You don't need to be an IT expert to mastermind cyber-attacks
Anyone with a sinister mind and some dollars to spare could mastermind a cyber-attack such as the one the Australian Bureau of Statistics is claiming hit the Census website last night, according to a Deakin University cyber security expert.
Associate Professor Phillip Dawson said that while is it unclear if the issues with the Census website were the result of a denial of service attack, anyone with a little bit of knowledge of how to access providers of botnets (a network of computers infected with malicious software) could arrange such an attack.
"Without access to the server logs of the site, we can't say for certain that an attack occurred, or what sort of attack happened," Associate Professor Dawson said.
"There is no evidence on the sites that track denial of service attacks in Australia of any massive flood of activity into the country that would point to an attack from overseas.
"One possible explanation could be that the site was already at capacity, and was hit by relatively modest attacks which pushed it over the edge – the "digital straw that broke the camel's back". Once a site is overloaded, it can be hard to bring it back up.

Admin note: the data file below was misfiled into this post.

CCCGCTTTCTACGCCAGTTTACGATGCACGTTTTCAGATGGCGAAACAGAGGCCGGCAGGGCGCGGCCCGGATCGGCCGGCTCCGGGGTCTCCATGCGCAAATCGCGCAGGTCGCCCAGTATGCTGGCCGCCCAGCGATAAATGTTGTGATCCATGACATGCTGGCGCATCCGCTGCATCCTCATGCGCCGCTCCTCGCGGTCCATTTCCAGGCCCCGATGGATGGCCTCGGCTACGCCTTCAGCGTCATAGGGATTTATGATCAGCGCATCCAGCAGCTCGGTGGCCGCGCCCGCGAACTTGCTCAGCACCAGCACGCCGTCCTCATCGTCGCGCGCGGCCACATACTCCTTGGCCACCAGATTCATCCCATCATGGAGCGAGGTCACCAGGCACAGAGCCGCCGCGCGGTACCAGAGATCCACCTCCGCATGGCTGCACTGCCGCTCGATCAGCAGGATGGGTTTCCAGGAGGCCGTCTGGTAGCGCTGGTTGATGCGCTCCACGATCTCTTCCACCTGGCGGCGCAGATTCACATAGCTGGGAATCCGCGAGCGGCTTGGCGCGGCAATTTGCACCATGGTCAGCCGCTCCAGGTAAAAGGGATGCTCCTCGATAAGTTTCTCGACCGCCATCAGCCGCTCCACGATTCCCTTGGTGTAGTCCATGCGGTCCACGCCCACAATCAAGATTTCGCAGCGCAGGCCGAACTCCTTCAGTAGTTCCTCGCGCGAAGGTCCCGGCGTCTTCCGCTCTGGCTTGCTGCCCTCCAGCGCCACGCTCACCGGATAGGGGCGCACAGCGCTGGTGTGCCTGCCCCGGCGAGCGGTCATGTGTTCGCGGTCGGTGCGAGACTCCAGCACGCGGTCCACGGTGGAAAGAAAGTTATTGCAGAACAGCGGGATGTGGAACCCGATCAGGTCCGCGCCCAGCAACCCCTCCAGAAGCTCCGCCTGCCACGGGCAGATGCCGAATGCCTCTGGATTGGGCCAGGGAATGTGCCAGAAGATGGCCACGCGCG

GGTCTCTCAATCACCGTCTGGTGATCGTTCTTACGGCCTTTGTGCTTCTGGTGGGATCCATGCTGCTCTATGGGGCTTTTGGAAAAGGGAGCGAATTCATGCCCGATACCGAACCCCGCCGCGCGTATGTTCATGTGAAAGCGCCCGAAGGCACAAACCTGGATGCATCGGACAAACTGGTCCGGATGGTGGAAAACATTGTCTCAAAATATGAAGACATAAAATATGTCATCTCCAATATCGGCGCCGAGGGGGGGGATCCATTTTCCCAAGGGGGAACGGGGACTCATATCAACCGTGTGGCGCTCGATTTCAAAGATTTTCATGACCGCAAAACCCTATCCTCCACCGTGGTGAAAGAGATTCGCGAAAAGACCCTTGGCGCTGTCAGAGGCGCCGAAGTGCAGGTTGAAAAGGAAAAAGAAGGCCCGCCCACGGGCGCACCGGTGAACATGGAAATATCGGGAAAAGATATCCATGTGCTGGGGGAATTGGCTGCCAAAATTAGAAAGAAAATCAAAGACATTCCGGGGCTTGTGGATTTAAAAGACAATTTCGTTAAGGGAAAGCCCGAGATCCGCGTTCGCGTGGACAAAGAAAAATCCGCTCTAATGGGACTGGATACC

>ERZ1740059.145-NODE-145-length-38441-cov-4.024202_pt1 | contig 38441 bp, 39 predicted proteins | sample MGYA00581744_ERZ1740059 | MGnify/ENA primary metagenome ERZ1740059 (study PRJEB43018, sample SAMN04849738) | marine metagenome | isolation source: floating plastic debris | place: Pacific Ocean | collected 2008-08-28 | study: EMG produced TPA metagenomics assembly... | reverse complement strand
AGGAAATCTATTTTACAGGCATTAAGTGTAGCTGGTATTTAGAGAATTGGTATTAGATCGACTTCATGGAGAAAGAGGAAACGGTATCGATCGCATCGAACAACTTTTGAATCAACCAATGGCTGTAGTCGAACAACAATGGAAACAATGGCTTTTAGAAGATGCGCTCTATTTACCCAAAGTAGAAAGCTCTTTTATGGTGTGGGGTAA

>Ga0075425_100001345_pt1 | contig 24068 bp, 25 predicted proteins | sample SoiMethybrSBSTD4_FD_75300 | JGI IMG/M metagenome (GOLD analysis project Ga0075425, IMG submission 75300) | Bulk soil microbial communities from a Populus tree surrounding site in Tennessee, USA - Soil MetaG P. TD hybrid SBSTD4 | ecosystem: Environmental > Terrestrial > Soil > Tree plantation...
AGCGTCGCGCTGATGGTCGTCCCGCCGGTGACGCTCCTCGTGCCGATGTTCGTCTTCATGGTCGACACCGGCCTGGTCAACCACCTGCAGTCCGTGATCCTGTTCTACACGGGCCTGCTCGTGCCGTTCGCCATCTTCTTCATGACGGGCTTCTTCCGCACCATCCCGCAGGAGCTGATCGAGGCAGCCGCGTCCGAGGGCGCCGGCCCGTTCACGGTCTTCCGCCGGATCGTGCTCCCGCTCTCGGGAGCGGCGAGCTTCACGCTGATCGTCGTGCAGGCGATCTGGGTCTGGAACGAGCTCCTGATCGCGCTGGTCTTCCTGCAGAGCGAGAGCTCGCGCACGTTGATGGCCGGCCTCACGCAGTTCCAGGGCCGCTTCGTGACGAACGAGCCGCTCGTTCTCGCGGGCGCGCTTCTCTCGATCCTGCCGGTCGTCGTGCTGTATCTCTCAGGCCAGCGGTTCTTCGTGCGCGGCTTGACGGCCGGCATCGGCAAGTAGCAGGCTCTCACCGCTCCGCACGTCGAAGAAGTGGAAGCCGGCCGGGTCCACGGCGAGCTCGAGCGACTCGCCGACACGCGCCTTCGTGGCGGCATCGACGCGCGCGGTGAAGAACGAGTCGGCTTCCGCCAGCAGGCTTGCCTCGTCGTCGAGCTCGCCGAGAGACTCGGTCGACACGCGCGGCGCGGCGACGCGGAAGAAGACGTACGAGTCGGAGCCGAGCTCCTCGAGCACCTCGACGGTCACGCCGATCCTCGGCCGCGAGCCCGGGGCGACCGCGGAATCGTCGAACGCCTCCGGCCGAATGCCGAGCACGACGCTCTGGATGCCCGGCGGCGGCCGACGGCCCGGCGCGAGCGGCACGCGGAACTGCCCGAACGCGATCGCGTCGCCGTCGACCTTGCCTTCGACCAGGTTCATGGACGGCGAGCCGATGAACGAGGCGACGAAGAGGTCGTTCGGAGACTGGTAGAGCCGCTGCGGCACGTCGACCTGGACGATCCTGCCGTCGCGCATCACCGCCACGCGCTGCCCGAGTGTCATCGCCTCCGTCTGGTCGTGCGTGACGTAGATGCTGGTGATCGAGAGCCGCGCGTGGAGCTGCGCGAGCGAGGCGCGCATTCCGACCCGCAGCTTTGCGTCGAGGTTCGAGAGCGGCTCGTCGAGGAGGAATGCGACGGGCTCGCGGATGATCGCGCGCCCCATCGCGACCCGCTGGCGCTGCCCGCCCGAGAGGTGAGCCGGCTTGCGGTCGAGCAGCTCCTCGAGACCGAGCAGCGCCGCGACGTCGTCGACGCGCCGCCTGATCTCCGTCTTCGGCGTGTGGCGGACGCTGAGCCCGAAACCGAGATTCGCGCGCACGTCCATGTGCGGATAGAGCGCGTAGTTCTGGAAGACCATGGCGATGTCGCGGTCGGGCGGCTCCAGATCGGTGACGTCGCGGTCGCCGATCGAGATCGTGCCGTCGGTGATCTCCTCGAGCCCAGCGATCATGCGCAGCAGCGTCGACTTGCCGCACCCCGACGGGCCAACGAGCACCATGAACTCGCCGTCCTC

"That said, a good denial of service attack looks a lot like millions of Australians pressing refresh on a website at the same time, as would have been occurring last night."
Associate Professor Dawson explained that in this era of the Internet of things, there are far more opportunities for people with a little bit of knowledge to rent a botnet that would allow them to take advantage of weaknesses in hardware and software to download malware to attack websites.
"For example, someone with a bit of IT nouse could locate and take advantage of weakness in a computer, phone or Internet-enabled fridge and load malware on those devices. Through the dark web they can then advertise their cyber-attack capability (such as how many devices they have accessed and bandwidth) and name their price. Botnets can be rented for as little as $50 up to several thousands of dollars," he said.
Provided by Deakin University